Univ. of Tenn. Uncovers Controversial Mural Hidden For Three Decades
A 28-foot painting of Tennessee’s musical heritage was briefly unveiled at the University of Tennessee after being covered for more than three decades because of its depiction of Blacks.
“It’s surreal. I can’t believe it’s actually happening,” said Eric Harkness, a student on the campus Issues Committee that pushed for the unveiling, at the unveiling. “It’s remarkable to see the fruits of our labor.”
The 1955 painting, titled “Singing Mural” by New York artist Marion Greenwood, remained on public view in the ballroom of the student center for 24 hours, though plans are to move it to a campus gallery this summer for conservation and further exhibition.
The huge canvas portrays West Tennessee’s delta blues, Middle Tennessee’s country music and East Tennessee’s religious mountain music in life-size figures. It’s the west end of the painting that stirred controversy and led to it being covered by wood paneling in 1972.
Completed seven years before the university desegregated, the mural presents the plantation beginnings of the blues with what could be considered happy slave stereotypes.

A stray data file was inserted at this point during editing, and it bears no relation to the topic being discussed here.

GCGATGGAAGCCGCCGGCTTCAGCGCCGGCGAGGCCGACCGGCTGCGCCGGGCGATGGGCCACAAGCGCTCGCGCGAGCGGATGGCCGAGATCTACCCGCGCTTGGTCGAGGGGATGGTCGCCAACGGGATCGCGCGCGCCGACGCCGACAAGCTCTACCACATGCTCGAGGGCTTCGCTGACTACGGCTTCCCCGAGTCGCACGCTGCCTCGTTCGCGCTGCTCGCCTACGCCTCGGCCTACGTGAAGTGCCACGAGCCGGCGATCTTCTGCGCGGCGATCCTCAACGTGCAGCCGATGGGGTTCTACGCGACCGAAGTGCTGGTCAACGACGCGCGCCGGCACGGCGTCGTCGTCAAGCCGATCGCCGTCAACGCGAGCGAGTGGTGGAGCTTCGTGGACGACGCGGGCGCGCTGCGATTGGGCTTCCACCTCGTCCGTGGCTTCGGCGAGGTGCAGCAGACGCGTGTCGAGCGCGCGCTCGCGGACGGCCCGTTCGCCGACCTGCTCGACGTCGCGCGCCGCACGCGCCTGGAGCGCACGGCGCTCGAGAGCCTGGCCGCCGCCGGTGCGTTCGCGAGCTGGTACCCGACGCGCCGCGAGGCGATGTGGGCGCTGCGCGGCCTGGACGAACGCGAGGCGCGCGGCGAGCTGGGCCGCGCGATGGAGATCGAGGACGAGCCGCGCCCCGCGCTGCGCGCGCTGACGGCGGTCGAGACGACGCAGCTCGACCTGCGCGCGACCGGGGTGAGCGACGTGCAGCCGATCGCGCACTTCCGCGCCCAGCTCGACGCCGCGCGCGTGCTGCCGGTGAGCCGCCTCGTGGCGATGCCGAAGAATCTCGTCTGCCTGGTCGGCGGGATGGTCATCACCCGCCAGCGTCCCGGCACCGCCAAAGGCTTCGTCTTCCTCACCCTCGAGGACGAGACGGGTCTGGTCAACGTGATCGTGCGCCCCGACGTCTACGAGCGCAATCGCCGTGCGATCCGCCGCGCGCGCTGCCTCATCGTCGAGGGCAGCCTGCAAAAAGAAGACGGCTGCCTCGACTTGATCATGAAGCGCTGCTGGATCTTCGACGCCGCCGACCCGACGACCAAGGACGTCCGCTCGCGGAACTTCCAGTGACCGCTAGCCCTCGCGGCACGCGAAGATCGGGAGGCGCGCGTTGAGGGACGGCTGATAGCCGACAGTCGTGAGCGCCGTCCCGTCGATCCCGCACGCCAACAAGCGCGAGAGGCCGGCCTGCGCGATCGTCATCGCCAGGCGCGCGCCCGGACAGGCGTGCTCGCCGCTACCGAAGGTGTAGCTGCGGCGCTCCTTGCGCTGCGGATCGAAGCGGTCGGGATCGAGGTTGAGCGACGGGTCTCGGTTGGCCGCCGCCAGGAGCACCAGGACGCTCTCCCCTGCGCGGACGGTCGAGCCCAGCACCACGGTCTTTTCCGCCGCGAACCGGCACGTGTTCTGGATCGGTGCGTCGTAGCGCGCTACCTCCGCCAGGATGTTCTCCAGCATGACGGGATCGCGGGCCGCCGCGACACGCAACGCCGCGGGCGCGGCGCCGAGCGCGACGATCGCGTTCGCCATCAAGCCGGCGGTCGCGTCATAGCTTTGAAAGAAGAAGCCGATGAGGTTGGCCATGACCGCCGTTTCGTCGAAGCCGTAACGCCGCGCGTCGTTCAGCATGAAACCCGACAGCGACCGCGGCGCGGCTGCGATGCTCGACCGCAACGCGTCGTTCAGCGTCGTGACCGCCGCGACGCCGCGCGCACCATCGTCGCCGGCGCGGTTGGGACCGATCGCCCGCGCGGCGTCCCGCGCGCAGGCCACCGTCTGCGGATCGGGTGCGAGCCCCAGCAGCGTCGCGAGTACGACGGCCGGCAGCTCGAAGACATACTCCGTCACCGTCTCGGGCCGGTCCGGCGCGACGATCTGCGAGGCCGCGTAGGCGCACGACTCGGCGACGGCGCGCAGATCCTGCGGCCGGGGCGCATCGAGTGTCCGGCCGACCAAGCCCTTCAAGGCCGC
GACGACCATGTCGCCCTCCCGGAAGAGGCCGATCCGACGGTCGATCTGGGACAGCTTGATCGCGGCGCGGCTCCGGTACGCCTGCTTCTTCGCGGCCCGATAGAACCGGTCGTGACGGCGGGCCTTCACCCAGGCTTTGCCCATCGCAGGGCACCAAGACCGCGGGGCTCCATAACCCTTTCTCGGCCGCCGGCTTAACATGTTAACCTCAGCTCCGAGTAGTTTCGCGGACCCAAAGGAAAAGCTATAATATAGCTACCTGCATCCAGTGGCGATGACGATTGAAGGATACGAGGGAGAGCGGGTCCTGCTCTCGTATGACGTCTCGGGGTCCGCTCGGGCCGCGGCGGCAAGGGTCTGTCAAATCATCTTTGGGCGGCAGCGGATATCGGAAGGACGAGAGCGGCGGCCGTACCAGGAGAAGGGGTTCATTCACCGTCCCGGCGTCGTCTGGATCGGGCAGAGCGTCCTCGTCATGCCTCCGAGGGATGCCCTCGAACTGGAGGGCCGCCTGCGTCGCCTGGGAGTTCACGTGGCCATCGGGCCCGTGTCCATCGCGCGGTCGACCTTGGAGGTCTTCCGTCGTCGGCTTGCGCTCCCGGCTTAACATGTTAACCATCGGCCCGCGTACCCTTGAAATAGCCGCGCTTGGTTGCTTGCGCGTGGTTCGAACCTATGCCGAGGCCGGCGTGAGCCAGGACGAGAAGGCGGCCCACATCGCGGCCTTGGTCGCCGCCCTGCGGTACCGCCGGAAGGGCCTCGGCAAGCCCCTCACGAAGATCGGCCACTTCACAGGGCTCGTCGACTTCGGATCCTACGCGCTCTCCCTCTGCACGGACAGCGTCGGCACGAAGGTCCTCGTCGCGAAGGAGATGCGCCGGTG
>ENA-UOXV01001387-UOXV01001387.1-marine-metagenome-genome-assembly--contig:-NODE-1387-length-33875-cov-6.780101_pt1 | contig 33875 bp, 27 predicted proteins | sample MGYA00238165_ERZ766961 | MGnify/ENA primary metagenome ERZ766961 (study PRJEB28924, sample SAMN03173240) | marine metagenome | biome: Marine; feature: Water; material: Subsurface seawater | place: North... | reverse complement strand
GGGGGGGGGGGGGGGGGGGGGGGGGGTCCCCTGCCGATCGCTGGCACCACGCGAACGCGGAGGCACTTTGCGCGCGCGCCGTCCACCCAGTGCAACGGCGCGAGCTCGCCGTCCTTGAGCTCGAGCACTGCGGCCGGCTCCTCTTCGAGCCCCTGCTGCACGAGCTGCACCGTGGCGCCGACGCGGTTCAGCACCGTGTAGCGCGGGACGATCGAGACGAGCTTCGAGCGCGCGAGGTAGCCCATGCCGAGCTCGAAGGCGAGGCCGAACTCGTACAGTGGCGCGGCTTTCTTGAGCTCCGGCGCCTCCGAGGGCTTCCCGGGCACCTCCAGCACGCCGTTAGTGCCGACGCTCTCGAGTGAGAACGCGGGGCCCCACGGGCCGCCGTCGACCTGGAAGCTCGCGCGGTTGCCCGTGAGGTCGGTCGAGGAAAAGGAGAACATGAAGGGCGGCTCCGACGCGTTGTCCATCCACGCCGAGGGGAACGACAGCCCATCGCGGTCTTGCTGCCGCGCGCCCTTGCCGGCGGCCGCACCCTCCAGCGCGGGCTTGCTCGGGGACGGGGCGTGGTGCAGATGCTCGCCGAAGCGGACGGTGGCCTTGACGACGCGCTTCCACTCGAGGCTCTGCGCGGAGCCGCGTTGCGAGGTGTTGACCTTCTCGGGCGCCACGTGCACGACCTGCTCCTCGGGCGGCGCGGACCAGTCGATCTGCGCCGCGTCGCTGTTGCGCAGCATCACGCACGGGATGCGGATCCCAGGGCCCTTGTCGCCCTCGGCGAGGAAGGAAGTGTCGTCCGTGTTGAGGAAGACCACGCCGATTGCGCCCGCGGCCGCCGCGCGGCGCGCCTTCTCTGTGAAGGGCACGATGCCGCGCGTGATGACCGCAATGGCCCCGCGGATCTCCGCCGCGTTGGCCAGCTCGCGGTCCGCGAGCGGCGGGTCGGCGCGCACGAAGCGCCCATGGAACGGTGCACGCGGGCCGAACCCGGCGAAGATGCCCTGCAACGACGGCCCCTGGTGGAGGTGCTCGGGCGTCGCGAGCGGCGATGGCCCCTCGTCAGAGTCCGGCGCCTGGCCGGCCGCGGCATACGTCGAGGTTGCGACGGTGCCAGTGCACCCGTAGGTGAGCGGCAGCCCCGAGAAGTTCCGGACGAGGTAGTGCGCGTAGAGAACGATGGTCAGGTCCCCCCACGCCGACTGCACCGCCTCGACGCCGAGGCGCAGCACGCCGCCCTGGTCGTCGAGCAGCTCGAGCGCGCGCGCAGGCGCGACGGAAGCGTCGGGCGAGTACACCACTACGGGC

“I think the feeling by African-Americans was that the university was not a particularly congenial place for them, and this was a visible symbol of that,” says retired UT historian Dr. Bruce Wheeler.
In 1970, two months after Greenwood died, amid campus tensions surrounding the Vietnam War and the civil rights movement, vandals defaced the work with paint and solvent. Whether aimed at racial injustice or defying an authority that represented the war, the vandals’ motives were unknown. They were never caught.
“It was assumed by the general public that those who defaced the painting were African-Americans, but I’m convinced they were not,” Wheeler says, noting the troubling west end of the painting was untouched.
The painting was repaired and remained on display with a guard for two more years until that was deemed too expensive. Officials said the painting “was generating more heat than light” and decided to cover it up “until such time it can be accepted as a historical painting.”
“What’s so special about this moment is that we have the chance to talk about the issues behind the painting, and we can have discussions about where the university has been and where we would like to take it in the future,” Harkness says.
— Associated Press
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